The nation's unemployment rate made an unexpected leap in June to 6.4 percent, its highest level in more than nine years and a sign that the economy isn't rebounding as fast as many economists expected.
Companies slashed 30,000 jobs from their payrolls last month, pushing the unemployment rate up from 6.1 percent in May.
It was the biggest month-to-month increase in people without jobs since the period after the Sept. 11, 2001, terrorist attacks and helped to increase the number of unemployed to 9.4 million from 9 million the month before.
"Taken at face value, I think it means that overall the labor market is still sluggish," said Alan Levenson, chief economist for T. Rowe Price.
Since March, U.S. unemployment has increased by 913,000. Last month, 2 million people had been unemployed for 27 weeks or more, an increase of 410,000 since January.
Maryland employment figures for May, also released yesterday, painted a somewhat brighter picture for the state, which did better than the rest of the country, in part because of its proximity to Washington.
Maryland unemployment rose slightly, from 4.1 percent in April to 4.2 percent in May. The numbers are not seasonally adjusted and are a month behind the national figures.
"Unemployment has been on an upward trend here and nationally, but primarily because of the federal government and certain helpful demographic factors, the erosion of the labor market in Maryland has not been nearly as severe as it has been nationally," said Anirban Basu, head of Optimal Solutions Group, a Fells Point-based economic and policy consulting firm.
The national unemployment figures surprised many economists, whose consensus forecast was for a more modest increase to 6.2 percent. But the economists said they still think the economy is improving, albeit more slowly than they had predicted.
"I was disappointed; I don't like to be wrong," said David Resler, chief economist with Nomura Securities International in New York. "We're not generating the kind of rebound that I would have expected, at least not the breadth of it. But we do have topics of improvement."
Construction employment, helped by a strong housing market, rose for the fourth straight month. Since February, 101,000 construction jobs have been created. The health care, temporary employment and hospitality industries also gained jobs.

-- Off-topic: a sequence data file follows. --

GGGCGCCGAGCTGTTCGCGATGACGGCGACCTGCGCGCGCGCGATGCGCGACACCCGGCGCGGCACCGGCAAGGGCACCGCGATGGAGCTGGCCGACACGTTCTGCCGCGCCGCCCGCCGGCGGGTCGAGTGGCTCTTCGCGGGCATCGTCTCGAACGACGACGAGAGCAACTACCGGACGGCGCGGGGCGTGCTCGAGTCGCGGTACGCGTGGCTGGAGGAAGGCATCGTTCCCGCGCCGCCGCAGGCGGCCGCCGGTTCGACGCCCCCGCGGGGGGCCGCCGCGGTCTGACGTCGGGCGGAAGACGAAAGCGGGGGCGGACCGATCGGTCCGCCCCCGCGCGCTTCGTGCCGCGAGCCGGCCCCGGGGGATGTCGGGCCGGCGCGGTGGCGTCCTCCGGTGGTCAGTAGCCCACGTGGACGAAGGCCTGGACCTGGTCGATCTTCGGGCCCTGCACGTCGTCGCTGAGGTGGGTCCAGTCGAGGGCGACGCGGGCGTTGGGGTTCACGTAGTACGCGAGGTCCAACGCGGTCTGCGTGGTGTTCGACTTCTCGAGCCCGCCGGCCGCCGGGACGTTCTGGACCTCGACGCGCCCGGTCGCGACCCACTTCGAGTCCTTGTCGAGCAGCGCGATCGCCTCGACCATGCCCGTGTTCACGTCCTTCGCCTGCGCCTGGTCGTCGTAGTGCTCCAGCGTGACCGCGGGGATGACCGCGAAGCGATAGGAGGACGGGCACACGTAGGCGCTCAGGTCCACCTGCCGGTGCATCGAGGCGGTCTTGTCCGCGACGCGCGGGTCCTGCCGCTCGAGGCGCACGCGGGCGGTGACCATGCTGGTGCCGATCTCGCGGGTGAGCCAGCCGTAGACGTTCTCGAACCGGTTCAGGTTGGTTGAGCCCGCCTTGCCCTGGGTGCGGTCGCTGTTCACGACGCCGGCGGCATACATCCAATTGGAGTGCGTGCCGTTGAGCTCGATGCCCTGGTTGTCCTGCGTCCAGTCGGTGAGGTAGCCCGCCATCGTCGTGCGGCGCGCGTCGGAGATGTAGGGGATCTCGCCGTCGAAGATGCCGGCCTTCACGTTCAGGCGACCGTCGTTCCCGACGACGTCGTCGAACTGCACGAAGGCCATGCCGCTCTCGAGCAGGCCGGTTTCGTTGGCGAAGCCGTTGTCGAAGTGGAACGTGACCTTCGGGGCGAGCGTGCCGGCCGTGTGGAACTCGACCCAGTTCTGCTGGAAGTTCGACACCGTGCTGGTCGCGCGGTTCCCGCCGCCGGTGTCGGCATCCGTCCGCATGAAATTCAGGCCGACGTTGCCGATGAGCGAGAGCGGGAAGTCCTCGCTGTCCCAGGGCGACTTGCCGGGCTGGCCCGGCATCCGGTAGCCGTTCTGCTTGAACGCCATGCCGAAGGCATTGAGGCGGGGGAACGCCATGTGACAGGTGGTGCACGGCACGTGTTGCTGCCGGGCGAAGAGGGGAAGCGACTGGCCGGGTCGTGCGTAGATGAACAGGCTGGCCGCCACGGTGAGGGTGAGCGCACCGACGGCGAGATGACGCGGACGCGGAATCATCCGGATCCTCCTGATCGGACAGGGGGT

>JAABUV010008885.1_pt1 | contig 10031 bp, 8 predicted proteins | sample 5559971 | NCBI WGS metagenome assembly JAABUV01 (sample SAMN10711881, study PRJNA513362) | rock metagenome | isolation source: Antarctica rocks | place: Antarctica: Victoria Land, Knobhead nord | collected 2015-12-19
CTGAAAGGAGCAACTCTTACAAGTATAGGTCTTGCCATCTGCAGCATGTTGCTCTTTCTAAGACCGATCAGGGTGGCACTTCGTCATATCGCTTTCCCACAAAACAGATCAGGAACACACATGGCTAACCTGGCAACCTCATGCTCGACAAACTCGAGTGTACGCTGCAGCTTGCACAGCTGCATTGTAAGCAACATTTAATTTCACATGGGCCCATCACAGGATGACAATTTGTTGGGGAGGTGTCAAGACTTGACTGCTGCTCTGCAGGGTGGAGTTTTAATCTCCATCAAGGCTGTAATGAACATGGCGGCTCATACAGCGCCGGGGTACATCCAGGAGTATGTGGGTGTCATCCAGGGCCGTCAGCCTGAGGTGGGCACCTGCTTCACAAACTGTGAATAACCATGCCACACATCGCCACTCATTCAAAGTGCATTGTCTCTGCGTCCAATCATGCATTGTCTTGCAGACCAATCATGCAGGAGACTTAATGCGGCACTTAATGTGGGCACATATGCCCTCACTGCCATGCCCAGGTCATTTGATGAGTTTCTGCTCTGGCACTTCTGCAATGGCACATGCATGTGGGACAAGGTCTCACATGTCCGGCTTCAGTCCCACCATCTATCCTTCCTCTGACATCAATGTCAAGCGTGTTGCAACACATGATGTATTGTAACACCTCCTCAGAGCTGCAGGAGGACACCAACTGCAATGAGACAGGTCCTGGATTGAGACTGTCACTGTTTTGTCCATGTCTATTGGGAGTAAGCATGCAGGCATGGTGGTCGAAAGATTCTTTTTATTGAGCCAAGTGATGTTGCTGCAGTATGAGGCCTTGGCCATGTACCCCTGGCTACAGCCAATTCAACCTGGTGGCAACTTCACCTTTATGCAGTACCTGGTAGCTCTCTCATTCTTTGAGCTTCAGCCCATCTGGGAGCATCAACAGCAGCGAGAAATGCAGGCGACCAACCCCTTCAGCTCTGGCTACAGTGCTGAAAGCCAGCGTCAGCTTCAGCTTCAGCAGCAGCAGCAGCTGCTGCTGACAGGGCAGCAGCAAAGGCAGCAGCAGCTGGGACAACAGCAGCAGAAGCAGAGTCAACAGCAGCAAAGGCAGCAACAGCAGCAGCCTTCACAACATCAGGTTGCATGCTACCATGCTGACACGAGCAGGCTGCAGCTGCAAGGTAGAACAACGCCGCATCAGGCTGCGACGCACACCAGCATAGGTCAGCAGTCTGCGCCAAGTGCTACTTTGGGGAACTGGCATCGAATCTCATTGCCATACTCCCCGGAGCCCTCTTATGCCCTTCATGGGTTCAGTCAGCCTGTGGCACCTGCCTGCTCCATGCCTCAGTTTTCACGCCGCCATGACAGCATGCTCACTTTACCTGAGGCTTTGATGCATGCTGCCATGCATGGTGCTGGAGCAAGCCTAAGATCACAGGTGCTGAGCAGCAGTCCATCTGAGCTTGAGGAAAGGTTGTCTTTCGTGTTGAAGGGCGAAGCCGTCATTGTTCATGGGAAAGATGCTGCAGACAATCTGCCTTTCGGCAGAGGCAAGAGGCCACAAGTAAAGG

Manufacturing continued to suffer, as industry slashed 56,000 jobs last month. About 2.6 million people have been laid off from manufacturing jobs since July 2000.
Ken Mayland, an economist at Clearview Economics in Pepper Pike, Ohio, said unemployment numbers may have been elevated by workers who had become disenchanted and stopped looking for jobs so weren't counted in unemployment figures in previous months but have been drawn back into the labor market by signs of an improving economy. More than 600,000 people resumed their search for work last month.
Companies are still cautious about hiring permanent employees, although they are taking on temporary workers, who are less costly to lay off. The number of temporary workers increased by 38,000 last month.
"Companies are simply unwilling to hire on the concept of there being a recovery," Mayland said. "Before firms rehire, there has to be tangible facts reflected by higher productivity and higher sales.
"The economy is mired in a chicken-or-egg paradigm of what comes first," he said. "Are jobs necessary to spur new spending, or is fresh new spending necessary to create new jobs?"
Many economists predict that the economy will pick up in the second half of the year because of the Federal Reserve's interest rate cuts and President Bush's tax-cut package. They noted that the labor market is one of the last things to recover during an economic rebound.
The stock markets gained this week, though profits fell after the release of the employment numbers.
"This doesn't cause me to throw in the towel yet, but it does show me we have some hurdles to overcome," Resler said.
Along with access to federal government jobs, Basu said, Maryland has a well-educated population and little manufacturing, so it has been less affected by the sluggish economy.
Several Maryland counties posted unemployment numbers that were better than the national figures. The Baltimore region posted a 4.8 percent unemployment rate in May. Montgomery County had the state's lowest rate, at 2.5 percent, and Dorchester on the Eastern Shore had the highest at 10.2 percent.
Baltimore's unemployment rate in May was 7.9 percent, Anne Arundel County's was 3.4 percent, Harford County's was 4.4 percent, and Howard and Carroll counties reported 2.8 percent rates.